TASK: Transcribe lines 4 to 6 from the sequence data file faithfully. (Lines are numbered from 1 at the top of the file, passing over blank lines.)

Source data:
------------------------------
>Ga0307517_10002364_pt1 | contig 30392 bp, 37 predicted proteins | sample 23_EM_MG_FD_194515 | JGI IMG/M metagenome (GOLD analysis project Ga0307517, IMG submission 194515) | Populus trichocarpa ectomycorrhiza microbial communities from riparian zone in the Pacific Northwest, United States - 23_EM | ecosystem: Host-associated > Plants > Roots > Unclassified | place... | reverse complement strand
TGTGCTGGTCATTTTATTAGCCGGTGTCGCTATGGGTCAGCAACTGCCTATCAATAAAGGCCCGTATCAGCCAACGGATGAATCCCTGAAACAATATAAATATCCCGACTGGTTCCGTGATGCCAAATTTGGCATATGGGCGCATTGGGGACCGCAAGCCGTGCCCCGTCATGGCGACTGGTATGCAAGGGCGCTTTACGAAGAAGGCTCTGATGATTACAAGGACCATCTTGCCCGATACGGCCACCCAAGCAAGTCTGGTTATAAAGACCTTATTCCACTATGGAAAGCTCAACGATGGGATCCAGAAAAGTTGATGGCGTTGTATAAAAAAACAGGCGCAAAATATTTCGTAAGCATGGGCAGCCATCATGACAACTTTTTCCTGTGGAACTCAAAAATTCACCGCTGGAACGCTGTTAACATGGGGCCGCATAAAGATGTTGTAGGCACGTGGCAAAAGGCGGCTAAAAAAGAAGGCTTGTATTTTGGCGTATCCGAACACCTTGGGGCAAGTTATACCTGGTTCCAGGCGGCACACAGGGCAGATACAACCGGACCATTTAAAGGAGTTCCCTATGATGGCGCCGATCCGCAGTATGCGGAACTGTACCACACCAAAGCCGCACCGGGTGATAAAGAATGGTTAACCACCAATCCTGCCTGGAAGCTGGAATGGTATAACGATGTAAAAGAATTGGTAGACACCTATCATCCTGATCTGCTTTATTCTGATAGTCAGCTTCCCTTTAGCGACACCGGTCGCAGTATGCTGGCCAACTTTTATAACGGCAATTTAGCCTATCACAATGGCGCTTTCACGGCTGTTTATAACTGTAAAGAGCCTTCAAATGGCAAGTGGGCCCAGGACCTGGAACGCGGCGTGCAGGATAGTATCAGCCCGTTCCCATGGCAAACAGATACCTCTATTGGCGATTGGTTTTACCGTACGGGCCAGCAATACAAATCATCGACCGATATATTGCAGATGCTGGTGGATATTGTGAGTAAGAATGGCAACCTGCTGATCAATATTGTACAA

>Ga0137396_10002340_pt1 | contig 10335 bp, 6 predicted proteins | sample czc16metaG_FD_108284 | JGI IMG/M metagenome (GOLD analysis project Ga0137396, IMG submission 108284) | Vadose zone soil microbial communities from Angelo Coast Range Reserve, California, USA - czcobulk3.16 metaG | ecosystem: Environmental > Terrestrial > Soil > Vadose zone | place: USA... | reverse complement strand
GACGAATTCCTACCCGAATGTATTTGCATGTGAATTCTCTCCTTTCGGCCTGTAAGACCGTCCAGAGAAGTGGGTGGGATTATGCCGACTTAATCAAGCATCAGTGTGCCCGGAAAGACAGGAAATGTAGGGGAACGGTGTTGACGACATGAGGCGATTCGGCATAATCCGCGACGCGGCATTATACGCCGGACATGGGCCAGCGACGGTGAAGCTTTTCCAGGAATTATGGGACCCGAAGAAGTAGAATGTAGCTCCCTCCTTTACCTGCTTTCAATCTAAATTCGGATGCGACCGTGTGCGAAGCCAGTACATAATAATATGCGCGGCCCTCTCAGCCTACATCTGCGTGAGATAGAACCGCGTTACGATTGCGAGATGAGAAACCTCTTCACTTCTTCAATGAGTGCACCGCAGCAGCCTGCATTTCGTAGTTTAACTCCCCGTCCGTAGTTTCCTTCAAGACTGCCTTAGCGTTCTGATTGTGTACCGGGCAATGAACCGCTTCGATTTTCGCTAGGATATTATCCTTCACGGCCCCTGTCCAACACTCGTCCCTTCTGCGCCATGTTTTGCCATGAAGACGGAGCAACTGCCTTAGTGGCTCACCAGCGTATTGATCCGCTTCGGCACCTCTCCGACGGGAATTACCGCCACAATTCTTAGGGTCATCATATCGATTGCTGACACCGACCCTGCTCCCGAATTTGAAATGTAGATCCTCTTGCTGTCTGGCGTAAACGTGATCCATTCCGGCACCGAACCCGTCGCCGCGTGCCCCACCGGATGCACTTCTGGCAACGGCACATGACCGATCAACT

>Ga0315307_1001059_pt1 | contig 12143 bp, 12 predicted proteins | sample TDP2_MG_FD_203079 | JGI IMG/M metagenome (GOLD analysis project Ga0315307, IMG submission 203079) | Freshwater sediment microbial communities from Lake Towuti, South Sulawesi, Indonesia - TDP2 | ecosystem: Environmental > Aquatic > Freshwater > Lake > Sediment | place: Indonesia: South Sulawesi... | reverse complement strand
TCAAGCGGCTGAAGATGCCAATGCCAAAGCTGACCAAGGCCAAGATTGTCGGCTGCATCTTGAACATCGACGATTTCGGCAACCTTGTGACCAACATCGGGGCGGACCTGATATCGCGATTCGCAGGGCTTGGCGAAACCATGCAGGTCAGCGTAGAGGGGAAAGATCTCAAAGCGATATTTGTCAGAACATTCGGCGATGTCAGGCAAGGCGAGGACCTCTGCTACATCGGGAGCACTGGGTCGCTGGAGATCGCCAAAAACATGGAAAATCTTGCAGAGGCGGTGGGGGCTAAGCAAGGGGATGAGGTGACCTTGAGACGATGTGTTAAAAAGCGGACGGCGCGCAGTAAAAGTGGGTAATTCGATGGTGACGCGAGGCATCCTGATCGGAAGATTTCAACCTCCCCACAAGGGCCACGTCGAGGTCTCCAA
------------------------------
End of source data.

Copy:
GACGAATTCCTACCCGAATGTATTTGCATGTGAATTCTCTCCTTTCGGCCTGTAAGACCGTCCAGAGAAGTGGGTGGGATTATGCCGACTTAATCAAGCATCAGTGTGCCCGGAAAGACAGGAAATGTAGGGGAACGGTGTTGACGACATGAGGCGATTCGGCATAATCCGCGACGCGGCATTATACGCCGGACATGGGCCAGCGACGGTGAAGCTTTTCCAGGAATTATGGGACCCGAAGAAGTAGAATGTAGCTCCCTCCTTTACCTGCTTTCAATCTAAATTCGGATGCGACCGTGTGCGAAGCCAGTACATAATAATATGCGCGGCCCTCTCAGCCTACATCTGCGTGAGATAGAACCGCGTTACGATTGCGAGATGAGAAACCTCTTCACTTCTTCAATGAGTGCACCGCAGCAGCCTGCATTTCGTAGTTTAACTCCCCGTCCGTAGTTTCCTTCAAGACTGCCTTAGCGTTCTGATTGTGTACCGGGCAATGAACCGCTTCGATTTTCGCTAGGATATTATCCTTCACGGCCCCTGTCCAACACTCGTCCCTTCTGCGCCATGTTTTGCCATGAAGACGGAGCAACTGCCTTAGTGGCTCACCAGCGTATTGATCCGCTTCGGCACCTCTCCGACGGGAATTACCGCCACAATTCTTAGGGTCATCATATCGATTGCTGACACCGACCCTGCTCCCGAATTTGAAATGTAGATCCTCTTGCTGTCTGGCGTAAACGTGATCCATTCCGGCACCGAACCCGTCGCCGCGTGCCCCACCGGATGCACTTCTGGCAACGGCACATGACCGATCAACT

>Ga0315307_1001059_pt1 | contig 12143 bp, 12 predicted proteins | sample TDP2_MG_FD_203079 | JGI IMG/M metagenome (GOLD analysis project Ga0315307, IMG submission 203079) | Freshwater sediment microbial communities from Lake Towuti, South Sulawesi, Indonesia - TDP2 | ecosystem: Environmental > Aquatic > Freshwater > Lake > Sediment | place: Indonesia: South Sulawesi... | reverse complement strand
TCAAGCGGCTGAAGATGCCAATGCCAAAGCTGACCAAGGCCAAGATTGTCGGCTGCATCTTGAACATCGACGATTTCGGCAACCTTGTGACCAACATCGGGGCGGACCTGATATCGCGATTCGCAGGGCTTGGCGAAACCATGCAGGTCAGCGTAGAGGGGAAAGATCTCAAAGCGATATTTGTCAGAACATTCGGCGATGTCAGGCAAGGCGAGGACCTCTGCTACATCGGGAGCACTGGGTCGCTGGAGATCGCCAAAAACATGGAAAATCTTGCAGAGGCGGTGGGGGCTAAGCAAGGGGATGAGGTGACCTTGAGACGATGTGTTAAAAAGCGGACGGCGCGCAGTAAAAGTGGGTAATTCGATGGTGACGCGAGGCATCCTGATCGGAAGATTTCAACCTCCCCACAAGGGCCACGTCGAGGTCTCCAA